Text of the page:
If we investigate the meaning of each of the kanji of 莫囂圓隣之大相七兄爪謁氣, we get the following: [ridiculous derivation follows]
|The Mystery Poem of the Manyoshu||ま、コーヒーでも飲みながらやってみてください。クロスワードパズルよりはおもろいでしょ。ただし、深みに嵌まると大変ですよ。||Please drink your coffee and think about it. It's more interesting than a crossword puzzle. But don't think about it too hard, that'd be serious.|
|ITT we add "... BUCK NAKED!" to the end of sentences in world history||莫囂圓隣之大相七兄爪謁氣 吾が瀬子が 射立たせりけむ いつかしがもと 全裸で||Wyrg gende acbire madentag wher myne Seko once stode, at the rootes of Itsukashi ...BUCK NAKED!|
As you can see from this sampling, there is much foolishness and many crackpot theories about No. 9, which gives one the idea that it has never been properly translated. So, I put this question to sci.lang.japan and asked whether there was any one proper reading, and whether Dr. Yonhi was correct. I received a reply in Japanese, which was not what I was expecting, but I attempted to translate it.
|Kouji Ueshiba's response to my question||Translation (inaccurate)|
|漢字あるいは漢字を基とした万葉仮名で書かれている万葉集の和歌を朝鮮語で読もうとする試みはかなり前からあります。||There have been many attempts to read characters of the Manyoshu's poems in Korean.|
|『人麻呂の謎』とかいった題名で人麻呂の和歌を朝鮮語で解釈しようとした試みもあったように思います。||I believe the book about the attempt to translate Hitomaro's poems in Korean was called "The Hitomaro Code".|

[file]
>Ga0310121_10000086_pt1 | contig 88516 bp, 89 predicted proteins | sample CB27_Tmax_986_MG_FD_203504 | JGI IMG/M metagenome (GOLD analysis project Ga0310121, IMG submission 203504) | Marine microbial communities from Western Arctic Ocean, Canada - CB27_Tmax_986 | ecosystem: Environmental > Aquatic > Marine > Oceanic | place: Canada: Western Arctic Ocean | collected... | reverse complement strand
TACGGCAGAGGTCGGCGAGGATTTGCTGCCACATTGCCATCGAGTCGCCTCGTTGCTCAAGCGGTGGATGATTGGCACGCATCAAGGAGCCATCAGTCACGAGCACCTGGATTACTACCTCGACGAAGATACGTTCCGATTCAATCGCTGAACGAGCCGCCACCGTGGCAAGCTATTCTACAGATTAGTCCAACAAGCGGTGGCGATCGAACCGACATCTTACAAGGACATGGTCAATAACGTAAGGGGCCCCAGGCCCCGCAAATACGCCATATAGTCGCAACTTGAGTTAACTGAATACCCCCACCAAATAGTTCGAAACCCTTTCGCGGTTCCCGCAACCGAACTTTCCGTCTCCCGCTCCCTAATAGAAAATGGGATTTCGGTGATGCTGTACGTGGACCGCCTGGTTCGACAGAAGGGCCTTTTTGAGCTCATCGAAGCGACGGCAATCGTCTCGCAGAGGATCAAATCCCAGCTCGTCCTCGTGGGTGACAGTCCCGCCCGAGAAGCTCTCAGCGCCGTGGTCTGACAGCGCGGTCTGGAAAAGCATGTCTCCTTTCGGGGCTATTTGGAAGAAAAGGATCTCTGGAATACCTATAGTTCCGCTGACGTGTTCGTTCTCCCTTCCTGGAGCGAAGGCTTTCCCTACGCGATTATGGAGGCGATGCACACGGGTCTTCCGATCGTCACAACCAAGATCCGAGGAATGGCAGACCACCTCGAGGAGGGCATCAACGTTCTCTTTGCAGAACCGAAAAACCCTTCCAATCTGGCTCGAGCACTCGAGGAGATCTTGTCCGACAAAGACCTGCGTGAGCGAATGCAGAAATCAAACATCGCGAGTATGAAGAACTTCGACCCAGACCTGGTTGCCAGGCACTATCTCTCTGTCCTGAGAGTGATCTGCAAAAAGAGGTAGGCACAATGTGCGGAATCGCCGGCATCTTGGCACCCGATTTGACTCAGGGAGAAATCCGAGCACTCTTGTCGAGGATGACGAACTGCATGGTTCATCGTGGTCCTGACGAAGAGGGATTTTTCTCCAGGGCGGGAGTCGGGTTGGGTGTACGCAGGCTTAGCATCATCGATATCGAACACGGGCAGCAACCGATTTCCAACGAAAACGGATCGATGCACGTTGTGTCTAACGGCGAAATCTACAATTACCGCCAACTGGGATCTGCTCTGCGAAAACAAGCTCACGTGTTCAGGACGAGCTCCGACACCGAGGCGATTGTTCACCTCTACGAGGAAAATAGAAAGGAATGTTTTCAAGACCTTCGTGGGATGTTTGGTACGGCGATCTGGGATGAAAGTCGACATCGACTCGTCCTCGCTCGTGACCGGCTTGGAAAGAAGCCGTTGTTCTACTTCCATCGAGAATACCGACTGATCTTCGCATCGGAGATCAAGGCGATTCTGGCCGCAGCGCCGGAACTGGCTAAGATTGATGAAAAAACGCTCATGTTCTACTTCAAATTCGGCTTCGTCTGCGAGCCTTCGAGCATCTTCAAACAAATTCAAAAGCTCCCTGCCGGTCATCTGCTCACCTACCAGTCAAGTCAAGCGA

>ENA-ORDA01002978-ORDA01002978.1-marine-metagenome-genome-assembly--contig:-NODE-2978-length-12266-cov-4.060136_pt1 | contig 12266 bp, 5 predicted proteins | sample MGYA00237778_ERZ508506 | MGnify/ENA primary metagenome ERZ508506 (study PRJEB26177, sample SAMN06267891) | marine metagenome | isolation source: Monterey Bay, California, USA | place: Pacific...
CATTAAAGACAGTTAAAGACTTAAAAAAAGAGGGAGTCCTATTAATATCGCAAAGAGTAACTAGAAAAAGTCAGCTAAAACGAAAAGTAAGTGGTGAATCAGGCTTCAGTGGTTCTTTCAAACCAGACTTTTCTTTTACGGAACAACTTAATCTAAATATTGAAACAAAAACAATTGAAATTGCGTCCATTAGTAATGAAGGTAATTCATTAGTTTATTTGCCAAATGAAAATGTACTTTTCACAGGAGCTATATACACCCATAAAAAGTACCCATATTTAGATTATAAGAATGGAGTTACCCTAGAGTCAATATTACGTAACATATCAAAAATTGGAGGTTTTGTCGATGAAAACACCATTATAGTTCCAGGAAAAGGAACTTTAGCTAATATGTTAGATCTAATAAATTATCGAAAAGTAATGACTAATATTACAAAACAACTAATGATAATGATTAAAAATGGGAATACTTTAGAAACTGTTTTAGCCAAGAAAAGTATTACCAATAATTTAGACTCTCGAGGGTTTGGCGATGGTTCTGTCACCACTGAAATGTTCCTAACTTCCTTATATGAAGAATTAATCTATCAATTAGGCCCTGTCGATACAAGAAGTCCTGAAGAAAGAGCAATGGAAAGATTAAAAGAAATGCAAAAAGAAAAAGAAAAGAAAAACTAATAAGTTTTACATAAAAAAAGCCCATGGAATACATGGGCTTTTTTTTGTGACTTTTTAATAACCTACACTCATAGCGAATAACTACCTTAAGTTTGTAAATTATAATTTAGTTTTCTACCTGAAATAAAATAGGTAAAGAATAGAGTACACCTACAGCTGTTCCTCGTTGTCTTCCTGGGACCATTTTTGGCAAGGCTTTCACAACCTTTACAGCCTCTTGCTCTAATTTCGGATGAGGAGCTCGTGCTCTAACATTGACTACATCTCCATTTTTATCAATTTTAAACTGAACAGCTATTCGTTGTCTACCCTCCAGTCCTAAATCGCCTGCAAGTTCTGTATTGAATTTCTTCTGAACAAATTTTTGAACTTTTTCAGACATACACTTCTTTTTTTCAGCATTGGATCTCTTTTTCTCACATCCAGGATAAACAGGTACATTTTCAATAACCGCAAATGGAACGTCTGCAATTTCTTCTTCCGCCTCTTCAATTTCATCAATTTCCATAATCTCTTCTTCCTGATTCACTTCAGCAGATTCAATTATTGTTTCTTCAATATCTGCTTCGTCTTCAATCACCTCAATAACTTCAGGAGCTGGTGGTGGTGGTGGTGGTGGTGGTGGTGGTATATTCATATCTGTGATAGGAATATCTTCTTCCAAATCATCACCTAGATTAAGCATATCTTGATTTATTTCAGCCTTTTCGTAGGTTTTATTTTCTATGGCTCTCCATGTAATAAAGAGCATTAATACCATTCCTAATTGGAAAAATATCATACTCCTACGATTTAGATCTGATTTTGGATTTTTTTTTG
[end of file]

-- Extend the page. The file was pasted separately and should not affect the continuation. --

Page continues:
|物珍しさもあって私もチラッと見たことはありますが、まあまともに取り扱うべきものとも思えませんでした。||[Like you,] I was also curious about it, so I kind of skimmed it, but it didn't seem to explain it very well.|
|なお、９番の歌は、全く読めていない訳ではなく、最初の２句についてだけ意見が大きく分かれており、３句以降はほぼ類似した読みが与えられています。||In any case, as for the reading of No. 9, opinions are divided only about the first two lines, and for the next three phrases the readings are mostly similar.|
|また、読めていないのはこの歌だけでなく、他にも何首かあります。千年以上写し写しで伝わってきた４０００首を越える和歌がこれだけキチンと読めればそれはそれで十分なような気もするのですが・・・||Moreover, there are other poems [to deal with] that cannot be read. If these 4000 tanka transmitted by copies of copies over 1000 years can be read this well, I kind of think that's good enough...|
|上 柴 公 二||Sincerely, Kouji Ueshiba|
The problem of Manyoshu No. 9 has never before appeared in English literature, but it is well-known in Japan. After 1000 years of study, professional classicists have come to no conclusion about it, which leads to offbeat theories such as making the kanji into Korean or Hebrew. It is likely that, like so many other mysteries of our past, there will never be a definitive solution which turns this sad half-a-poem about a lost lover into a complete and fluid song.
This is unfortunate, but as Mr. Ueshiba writes, there are 4,515 poems of the Manyoshu which have been properly translated, and it's much easier to enjoy those! It's impressive that Japanese classicists have been able to reconstruct so much of the ancient texts and poems. So, don't get too bothered about it.